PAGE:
Store manager, IRS reach agreement |

Store manager, IRS reach agreement

Naomi Havlen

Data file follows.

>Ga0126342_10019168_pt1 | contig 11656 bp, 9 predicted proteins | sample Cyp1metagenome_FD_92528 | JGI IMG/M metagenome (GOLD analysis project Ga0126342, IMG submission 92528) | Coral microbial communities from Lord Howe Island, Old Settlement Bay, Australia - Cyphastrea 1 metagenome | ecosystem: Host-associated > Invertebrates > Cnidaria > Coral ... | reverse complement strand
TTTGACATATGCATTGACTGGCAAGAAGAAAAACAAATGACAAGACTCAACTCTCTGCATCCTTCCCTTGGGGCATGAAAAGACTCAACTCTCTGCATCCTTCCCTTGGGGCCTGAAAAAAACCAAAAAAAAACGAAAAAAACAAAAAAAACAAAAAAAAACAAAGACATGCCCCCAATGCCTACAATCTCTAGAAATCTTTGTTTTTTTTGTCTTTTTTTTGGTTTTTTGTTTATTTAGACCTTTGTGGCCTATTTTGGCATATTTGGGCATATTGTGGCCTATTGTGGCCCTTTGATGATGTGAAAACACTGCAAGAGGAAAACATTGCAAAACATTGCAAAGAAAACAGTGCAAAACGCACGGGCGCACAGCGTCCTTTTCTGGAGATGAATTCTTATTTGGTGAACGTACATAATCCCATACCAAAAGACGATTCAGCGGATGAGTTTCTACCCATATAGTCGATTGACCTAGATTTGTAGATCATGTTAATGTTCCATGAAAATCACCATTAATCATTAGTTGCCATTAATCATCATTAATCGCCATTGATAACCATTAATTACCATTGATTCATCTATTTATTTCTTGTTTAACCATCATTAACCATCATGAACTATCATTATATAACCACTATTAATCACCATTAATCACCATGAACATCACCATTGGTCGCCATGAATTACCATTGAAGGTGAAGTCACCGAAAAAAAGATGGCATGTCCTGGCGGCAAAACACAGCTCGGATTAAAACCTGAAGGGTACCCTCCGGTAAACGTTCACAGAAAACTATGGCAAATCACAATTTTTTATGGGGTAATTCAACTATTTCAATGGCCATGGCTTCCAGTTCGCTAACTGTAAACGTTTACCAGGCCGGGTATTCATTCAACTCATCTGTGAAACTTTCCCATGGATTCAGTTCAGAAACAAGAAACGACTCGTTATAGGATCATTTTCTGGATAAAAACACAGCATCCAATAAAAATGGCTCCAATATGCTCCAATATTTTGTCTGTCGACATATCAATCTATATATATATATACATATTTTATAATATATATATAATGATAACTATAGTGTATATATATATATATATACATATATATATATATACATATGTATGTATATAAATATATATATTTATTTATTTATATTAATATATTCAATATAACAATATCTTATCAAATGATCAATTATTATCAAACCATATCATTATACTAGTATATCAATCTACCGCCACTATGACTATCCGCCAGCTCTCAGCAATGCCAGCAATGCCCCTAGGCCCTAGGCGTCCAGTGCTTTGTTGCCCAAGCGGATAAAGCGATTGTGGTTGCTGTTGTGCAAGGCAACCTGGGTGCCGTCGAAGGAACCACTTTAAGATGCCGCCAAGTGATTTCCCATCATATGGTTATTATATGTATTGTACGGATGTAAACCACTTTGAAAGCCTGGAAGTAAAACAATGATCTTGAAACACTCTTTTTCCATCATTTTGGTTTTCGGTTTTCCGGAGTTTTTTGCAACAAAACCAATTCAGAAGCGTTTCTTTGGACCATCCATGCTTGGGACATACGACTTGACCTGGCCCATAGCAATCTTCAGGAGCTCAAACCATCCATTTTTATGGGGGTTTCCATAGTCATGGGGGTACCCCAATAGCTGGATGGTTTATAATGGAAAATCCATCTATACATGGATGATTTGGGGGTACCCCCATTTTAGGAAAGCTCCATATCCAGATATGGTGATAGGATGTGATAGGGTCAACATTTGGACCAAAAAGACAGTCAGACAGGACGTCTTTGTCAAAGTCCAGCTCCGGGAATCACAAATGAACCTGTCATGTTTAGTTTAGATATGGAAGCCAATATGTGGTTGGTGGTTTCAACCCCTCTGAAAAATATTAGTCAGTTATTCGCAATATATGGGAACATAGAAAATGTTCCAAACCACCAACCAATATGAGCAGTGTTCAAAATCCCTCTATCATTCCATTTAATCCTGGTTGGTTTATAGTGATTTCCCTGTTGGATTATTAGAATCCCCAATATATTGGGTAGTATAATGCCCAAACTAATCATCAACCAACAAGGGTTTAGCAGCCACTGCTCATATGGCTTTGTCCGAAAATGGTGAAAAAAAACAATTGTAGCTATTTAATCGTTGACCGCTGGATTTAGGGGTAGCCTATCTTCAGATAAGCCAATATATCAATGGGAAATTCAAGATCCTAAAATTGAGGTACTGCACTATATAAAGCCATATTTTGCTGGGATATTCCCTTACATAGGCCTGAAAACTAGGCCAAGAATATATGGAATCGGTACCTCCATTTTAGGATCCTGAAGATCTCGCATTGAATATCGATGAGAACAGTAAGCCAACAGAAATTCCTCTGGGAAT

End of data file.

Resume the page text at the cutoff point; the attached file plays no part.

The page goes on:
A woman who admitted embezzling hundreds of thousands of dollars from an Aspen shoe store more than four years ago is now being asked to pay the IRS.Sarah Hart was sued by her employer at Ozzies Shoes in Aspen in 2000 for allegedly embezzling more than $500,000 from the store, where she worked as an office manager and bookkeeper. Hart, now 53, settled the civil lawsuit with the shoe store by agreeing to pay more than $1 million in restitution. Aspen Assistant Police Chief Glenn Schaffer, who was the lead investigator in the case four years ago, said there was evidence Hart embezzled at least $600,000 during her 16 years at the shoe store.Schaffer said Hart was never prosecuted locally because the case was taken over by the Internal Revenue Service. The IRS charged Hart with failing to report the embezzled income on her tax returns.On Dec. 17, 2004, Hart pleaded guilty to one felony count of filing a false tax return for the tax year of 1998, according to Agent John Harrison, a spokesman for the IRS. Under the agreement, which was accepted by Judge Phillip Figa of U.S. District Court in Denver, Hart must pay what she owes on her tax returns for embezzled money from both 1997 and 1998. The agreement says Hart embezzled $33,661 in 1997 and $39,750 in 1998.Hart’s sentencing is scheduled for Feb. 17.”These are social issues for the community,” Harrison said. “You don’t want anyone who is a criminal to benefit from their crime – if they steal $1 million and nothing happens, people think crime pays.”If a suspect can’t afford to pay taxes on the money, Harrison said, the IRS makes arrangements to be paid over time.”Taxes become a factor in every major embezzlement case we’ve worked,” Schaffer said.Naomi Havlen’s e-mail is

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